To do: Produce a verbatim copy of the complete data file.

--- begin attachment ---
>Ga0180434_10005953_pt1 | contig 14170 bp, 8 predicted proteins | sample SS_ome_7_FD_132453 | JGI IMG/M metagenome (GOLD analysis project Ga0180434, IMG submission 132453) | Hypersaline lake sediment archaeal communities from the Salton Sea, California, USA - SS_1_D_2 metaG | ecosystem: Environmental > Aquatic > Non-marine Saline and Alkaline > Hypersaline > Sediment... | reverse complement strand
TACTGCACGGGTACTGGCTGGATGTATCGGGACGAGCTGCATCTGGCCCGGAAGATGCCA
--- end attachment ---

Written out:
>Ga0180434_10005953_pt1 | contig 14170 bp, 8 predicted proteins | sample SS_ome_7_FD_132453 | JGI IMG/M metagenome (GOLD analysis project Ga0180434, IMG submission 132453) | Hypersaline lake sediment archaeal communities from the Salton Sea, California, USA - SS_1_D_2 metaG | ecosystem: Environmental > Aquatic > Non-marine Saline and Alkaline > Hypersaline > Sediment... | reverse complement strand
TACTGCACGGGTACTGGCTGGATGTATCGGGACGAGCTGCATCTGGCCCGGAAGATGCCA